FACE TO FACE: Prof Naeemah Abrahams on breaking feminist stereotypes and “fighting through research and analyses”
Professor Naeemah Abrahams attended lectures for her Master’s degree in Public Health at the University of the Western Cape with a 10-day-old baby on her lap. It was 1996 and Abrahams was 35 years old.
At the time shifts were happening globally. In 1995, at the Fourth World Conference on Women hosted in Beijing, a new resolution on gender equality first recognised sexual reproductive health and freedom from violence as basic human rights.
Back then, South Africa’s new democratic dispensation brought new opportunities, which Abrahams seized with soft-spoken passion and resolve. She had pivoted from public hospital nursing into academia – laying the foundations for her career in feminism, the principles of which were playing out inside her very own home.
Sources of pride
Abrahams (62) is an honorary professor at the University of Cape Town (UCT’s) Faculty of Health Sciences, having worked in gender-based violence (GBV) for thirty years. Activism always underpinned her research, which has focused on post-rape care, intimate partner femicide, and the interface between GBV and HIV.
She heads the SAMRC’s Gender and Health Research Unit, which she co-founded as junior assistant to Professor Rachel Jewkes in 1994, a time that saw unsafe abortions and abortion legislation come under the spotlight. Today, the unit has 36 staff members, some based at offices in Pretoria and Durban.
Inside Abrahams’ office at the SAMRC’s Bellville campus, a table is covered in pamphlets and papers on women’s issues. Seated, she picks up an illustrated postcard that reads, “Destroy the patriarchy, not the planet” – created by Australian group, the Equality Institute.
“I love what they do [the Equality Institute]. I admire how they use social media,” says Abrahams. “They’re such good thinkers and speak truthfully to people and women’s experiences.”
She points out a black-and-white photograph of her holding her eldest daughter – a toddler back then. “My daughter was seven months old here,” she says. “We were attending a sexual reproductive health conference in Joburg. She flew up with me. Here we are sitting at the dinner. My second daughter was born about two years later. So I always say my first baby was my Master’s baby and the second one was my PhD baby.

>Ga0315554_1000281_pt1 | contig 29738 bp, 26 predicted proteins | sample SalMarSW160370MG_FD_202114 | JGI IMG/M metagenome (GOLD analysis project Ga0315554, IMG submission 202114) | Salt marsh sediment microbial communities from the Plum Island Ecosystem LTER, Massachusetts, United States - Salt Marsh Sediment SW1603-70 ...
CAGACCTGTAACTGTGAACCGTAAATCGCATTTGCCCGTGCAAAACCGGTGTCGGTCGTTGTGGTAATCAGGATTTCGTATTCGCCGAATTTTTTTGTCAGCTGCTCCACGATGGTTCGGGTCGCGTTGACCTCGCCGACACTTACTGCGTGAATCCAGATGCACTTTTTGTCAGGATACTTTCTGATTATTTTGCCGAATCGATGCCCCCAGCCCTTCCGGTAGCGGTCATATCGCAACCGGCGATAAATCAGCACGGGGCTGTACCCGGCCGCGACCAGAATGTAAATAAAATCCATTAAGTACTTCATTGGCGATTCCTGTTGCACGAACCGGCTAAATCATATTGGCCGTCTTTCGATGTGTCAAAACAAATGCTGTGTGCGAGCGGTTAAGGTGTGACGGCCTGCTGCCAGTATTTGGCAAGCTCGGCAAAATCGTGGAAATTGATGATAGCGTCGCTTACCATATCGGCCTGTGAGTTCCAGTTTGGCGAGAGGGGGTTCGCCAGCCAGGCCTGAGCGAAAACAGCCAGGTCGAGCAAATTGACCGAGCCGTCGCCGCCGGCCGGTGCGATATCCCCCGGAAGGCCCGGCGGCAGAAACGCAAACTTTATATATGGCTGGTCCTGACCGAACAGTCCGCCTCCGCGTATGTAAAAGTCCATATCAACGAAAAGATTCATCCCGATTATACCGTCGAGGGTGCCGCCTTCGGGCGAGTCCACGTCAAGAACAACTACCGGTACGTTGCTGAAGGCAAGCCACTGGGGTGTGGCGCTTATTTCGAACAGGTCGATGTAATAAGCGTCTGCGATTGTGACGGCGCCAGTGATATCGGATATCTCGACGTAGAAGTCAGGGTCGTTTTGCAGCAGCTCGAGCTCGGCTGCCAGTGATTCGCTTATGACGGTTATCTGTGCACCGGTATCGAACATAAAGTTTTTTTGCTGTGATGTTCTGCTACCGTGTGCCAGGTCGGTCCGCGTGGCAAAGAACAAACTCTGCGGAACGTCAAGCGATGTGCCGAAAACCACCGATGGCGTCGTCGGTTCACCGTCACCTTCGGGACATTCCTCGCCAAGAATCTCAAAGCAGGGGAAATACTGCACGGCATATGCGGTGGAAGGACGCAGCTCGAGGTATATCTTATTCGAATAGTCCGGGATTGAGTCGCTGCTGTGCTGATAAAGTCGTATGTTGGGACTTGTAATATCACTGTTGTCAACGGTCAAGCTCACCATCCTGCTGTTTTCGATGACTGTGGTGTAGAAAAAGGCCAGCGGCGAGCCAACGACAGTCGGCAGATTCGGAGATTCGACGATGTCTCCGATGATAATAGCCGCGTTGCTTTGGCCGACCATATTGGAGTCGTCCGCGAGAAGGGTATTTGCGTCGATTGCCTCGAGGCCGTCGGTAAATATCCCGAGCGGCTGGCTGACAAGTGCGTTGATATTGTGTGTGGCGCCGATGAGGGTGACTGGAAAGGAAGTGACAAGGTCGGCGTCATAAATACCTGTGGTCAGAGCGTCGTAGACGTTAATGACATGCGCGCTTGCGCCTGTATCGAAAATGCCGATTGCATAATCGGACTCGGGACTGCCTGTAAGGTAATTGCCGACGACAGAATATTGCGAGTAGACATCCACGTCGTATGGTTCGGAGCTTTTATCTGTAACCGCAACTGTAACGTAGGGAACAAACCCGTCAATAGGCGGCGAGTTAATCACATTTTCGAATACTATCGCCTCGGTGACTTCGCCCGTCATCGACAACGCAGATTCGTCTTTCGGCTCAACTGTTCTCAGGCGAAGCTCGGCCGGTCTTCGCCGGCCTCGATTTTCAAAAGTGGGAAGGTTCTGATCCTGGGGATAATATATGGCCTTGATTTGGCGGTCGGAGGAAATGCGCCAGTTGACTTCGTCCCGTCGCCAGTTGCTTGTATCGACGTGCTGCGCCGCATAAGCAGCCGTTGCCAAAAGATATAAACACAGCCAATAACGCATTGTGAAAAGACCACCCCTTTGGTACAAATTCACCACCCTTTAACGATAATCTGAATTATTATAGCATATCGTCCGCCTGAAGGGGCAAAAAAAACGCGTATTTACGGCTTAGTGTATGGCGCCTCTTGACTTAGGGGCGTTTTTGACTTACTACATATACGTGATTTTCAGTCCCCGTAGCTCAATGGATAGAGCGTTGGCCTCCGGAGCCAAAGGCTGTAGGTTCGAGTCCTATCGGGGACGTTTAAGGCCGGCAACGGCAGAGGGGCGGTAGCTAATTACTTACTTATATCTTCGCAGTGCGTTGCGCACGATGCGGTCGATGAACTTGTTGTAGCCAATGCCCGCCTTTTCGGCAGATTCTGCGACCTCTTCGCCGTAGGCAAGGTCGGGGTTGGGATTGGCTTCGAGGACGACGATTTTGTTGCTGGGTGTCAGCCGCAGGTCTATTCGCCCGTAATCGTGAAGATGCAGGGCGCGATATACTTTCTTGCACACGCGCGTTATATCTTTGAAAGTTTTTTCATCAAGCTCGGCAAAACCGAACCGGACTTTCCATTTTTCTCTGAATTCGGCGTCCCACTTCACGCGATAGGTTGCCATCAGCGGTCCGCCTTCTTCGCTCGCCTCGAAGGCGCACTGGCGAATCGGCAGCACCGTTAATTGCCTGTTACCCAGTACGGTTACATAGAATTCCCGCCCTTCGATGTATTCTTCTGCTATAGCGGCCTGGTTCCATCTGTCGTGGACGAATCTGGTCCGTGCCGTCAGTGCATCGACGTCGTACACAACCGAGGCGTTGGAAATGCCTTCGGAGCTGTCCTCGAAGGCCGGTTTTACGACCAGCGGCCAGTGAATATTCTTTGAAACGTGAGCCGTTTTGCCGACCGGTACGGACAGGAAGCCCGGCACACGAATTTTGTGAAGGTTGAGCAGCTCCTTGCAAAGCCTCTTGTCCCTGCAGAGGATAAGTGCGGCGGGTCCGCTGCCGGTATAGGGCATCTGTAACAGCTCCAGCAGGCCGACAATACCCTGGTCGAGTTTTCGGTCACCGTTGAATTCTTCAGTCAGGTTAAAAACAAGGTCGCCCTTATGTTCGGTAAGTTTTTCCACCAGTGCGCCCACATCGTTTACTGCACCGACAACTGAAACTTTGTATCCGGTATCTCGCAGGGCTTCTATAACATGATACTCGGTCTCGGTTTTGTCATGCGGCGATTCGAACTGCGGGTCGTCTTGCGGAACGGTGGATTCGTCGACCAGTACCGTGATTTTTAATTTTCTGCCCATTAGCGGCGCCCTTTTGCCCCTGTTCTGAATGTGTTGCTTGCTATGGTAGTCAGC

“I could always work at night and I could travel because my husband is very supportive,” she says. “I’m lucky that I met somebody who wasn’t in competition with me for nothing. We agreed right at the beginning that it would be me building a career. I started having opportunities here at the SAMRC (South African Medical Research Council) to study, and so on. We both wanted to have kids. So, raised in a traditional Muslim family, my husband adjusted his work schedule to be the father who collected them and looked after them in the afternoons. He had a part-time job and in a sense was a stay-at-home dad.”
On the term “breadwinner” Abrahams says, “This is such a complex term – I don’t like being called the breadwinner. It is such a monetary way of looking at how families are constructed.”
She attributes much of her success to “luck”. Her hands folded on the table in front of her, she shyly relays a career highlight in September, when she was singled out from amongst 1 021 delegates at the Sexual Violence Research Initiative’s annual conference in Cancún, Mexico.
“It’s a wonderful conference,” says Abrahams. “Lots of capacity development opportunities, workshops, lots of new ideas. So, I’m uncomfortable bragging about myself, but at that conference, the very last session was about the people on whose shoulders we all stand. And I was one of them, one of four people who were singled out. Afterward, I realised how important it was for the South Africans present there, or anybody from Africa. To be able to say, you know, one of us was also recognised.” The other three scholars honoured on the day were Professor Jacquelyn Campbell of the Johns Hopkins School of Nursing in Maryland, Professor Mary Koss of the University of Arizona, and Dr García-Moreno, of the World Health Organization (WHO).
Another source of pride for Abrahams was providing input on Government’s National Strategic Plan [NSP] on Gender-Based Violence and Femicide, published in 2020. This followed widespread anti-GBV protests and the #TotalShutdown of August 1, 2018 – on Women’s Day – when some protestors were quoted as saying, “Women have nothing to celebrate this women’s month when we are dying at the rate that we are.”
Two years prior, in 2016, the WHO endorsed a global plan of action for public health systems to address violence against women and girls.